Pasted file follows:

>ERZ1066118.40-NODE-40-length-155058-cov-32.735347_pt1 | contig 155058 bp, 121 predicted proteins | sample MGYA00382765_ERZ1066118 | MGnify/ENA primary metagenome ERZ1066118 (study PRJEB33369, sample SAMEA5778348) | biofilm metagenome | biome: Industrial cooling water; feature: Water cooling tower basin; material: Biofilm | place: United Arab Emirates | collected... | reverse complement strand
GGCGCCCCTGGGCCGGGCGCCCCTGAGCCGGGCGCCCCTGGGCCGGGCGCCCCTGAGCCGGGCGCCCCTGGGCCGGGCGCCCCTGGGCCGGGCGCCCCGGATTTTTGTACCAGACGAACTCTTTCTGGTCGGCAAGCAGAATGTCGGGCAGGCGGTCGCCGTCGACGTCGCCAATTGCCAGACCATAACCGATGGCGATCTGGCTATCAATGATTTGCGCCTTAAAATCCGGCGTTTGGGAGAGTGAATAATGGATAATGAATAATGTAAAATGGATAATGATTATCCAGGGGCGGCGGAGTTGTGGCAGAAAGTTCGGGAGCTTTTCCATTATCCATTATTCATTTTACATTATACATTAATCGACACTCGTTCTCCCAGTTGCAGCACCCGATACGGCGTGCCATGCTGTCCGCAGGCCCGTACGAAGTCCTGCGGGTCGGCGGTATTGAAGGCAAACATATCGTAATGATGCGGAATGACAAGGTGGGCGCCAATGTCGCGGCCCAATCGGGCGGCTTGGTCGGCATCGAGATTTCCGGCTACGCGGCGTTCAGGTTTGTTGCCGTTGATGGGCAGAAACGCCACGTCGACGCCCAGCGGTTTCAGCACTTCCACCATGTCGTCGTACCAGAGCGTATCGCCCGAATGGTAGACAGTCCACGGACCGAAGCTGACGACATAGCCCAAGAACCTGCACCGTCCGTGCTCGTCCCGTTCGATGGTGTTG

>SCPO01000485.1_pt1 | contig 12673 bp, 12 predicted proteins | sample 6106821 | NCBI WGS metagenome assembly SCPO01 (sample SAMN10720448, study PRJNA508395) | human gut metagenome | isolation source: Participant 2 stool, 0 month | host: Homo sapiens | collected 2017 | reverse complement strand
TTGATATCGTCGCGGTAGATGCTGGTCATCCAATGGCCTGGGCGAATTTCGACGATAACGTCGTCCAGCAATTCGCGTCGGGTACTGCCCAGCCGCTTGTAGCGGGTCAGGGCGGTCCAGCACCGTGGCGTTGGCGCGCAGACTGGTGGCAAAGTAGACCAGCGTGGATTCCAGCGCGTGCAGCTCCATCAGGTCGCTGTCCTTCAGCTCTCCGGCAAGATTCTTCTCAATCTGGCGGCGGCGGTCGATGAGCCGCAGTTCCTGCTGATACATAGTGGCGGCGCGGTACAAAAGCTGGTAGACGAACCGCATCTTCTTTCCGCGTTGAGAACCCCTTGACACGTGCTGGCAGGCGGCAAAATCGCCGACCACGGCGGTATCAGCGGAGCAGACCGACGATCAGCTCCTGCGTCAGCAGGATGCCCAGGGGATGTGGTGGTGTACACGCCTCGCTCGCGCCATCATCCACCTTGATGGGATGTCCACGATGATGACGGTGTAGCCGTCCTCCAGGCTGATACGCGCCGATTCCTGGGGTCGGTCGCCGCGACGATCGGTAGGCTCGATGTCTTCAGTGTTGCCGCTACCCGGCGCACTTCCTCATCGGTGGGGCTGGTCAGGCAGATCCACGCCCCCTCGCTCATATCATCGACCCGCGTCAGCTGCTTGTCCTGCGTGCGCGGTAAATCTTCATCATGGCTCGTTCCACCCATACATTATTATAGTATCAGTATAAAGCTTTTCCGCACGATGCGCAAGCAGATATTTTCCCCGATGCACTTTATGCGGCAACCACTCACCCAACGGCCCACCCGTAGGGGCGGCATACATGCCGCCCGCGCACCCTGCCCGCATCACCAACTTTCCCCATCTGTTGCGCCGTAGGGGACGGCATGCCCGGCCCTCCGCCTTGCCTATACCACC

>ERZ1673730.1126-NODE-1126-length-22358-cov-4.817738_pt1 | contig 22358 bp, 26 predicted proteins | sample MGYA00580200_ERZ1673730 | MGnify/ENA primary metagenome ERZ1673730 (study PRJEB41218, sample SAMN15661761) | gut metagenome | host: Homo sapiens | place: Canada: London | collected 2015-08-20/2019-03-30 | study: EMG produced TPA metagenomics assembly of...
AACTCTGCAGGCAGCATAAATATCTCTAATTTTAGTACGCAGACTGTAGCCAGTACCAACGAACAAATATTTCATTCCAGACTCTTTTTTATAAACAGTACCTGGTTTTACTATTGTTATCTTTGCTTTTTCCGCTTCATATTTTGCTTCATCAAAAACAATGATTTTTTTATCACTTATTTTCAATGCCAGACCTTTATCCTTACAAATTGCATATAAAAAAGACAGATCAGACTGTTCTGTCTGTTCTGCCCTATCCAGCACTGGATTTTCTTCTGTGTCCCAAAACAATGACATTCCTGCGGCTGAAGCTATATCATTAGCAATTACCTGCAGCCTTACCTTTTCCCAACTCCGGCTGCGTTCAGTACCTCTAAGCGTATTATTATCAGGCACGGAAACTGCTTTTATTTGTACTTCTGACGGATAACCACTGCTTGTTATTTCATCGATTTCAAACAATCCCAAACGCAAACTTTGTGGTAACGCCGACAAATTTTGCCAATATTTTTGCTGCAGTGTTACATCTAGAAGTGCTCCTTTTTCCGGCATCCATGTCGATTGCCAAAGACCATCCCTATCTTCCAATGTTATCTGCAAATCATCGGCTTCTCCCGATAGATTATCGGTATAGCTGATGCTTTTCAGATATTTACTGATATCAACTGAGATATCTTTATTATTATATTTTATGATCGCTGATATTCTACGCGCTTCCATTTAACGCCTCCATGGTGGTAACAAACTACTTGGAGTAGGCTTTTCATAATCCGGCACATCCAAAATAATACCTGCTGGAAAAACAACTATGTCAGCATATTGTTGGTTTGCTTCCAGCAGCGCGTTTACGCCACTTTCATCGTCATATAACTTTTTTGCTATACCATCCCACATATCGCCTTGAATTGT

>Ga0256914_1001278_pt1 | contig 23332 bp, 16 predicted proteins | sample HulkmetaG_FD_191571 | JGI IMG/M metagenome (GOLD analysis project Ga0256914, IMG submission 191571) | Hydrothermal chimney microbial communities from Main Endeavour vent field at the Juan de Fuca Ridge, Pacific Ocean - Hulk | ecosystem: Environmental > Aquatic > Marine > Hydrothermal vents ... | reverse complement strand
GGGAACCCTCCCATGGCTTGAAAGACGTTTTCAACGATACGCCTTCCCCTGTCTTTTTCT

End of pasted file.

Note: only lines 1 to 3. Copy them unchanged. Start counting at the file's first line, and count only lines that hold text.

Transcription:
>ERZ1066118.40-NODE-40-length-155058-cov-32.735347_pt1 | contig 155058 bp, 121 predicted proteins | sample MGYA00382765_ERZ1066118 | MGnify/ENA primary metagenome ERZ1066118 (study PRJEB33369, sample SAMEA5778348) | biofilm metagenome | biome: Industrial cooling water; feature: Water cooling tower basin; material: Biofilm | place: United Arab Emirates | collected... | reverse complement strand
GGCGCCCCTGGGCCGGGCGCCCCTGAGCCGGGCGCCCCTGGGCCGGGCGCCCCTGAGCCGGGCGCCCCTGGGCCGGGCGCCCCTGGGCCGGGCGCCCCGGATTTTTGTACCAGACGAACTCTTTCTGGTCGGCAAGCAGAATGTCGGGCAGGCGGTCGCCGTCGACGTCGCCAATTGCCAGACCATAACCGATGGCGATCTGGCTATCAATGATTTGCGCCTTAAAATCCGGCGTTTGGGAGAGTGAATAATGGATAATGAATAATGTAAAATGGATAATGATTATCCAGGGGCGGCGGAGTTGTGGCAGAAAGTTCGGGAGCTTTTCCATTATCCATTATTCATTTTACATTATACATTAATCGACACTCGTTCTCCCAGTTGCAGCACCCGATACGGCGTGCCATGCTGTCCGCAGGCCCGTACGAAGTCCTGCGGGTCGGCGGTATTGAAGGCAAACATATCGTAATGATGCGGAATGACAAGGTGGGCGCCAATGTCGCGGCCCAATCGGGCGGCTTGGTCGGCATCGAGATTTCCGGCTACGCGGCGTTCAGGTTTGTTGCCGTTGATGGGCAGAAACGCCACGTCGACGCCCAGCGGTTTCAGCACTTCCACCATGTCGTCGTACCAGAGCGTATCGCCCGAATGGTAGACAGTCCACGGACCGAAGCTGACGACATAGCCCAAGAACCTGCACCGTCCGTGCTCGTCCCGTTCGATGGTGTTG

>SCPO01000485.1_pt1 | contig 12673 bp, 12 predicted proteins | sample 6106821 | NCBI WGS metagenome assembly SCPO01 (sample SAMN10720448, study PRJNA508395) | human gut metagenome | isolation source: Participant 2 stool, 0 month | host: Homo sapiens | collected 2017 | reverse complement strand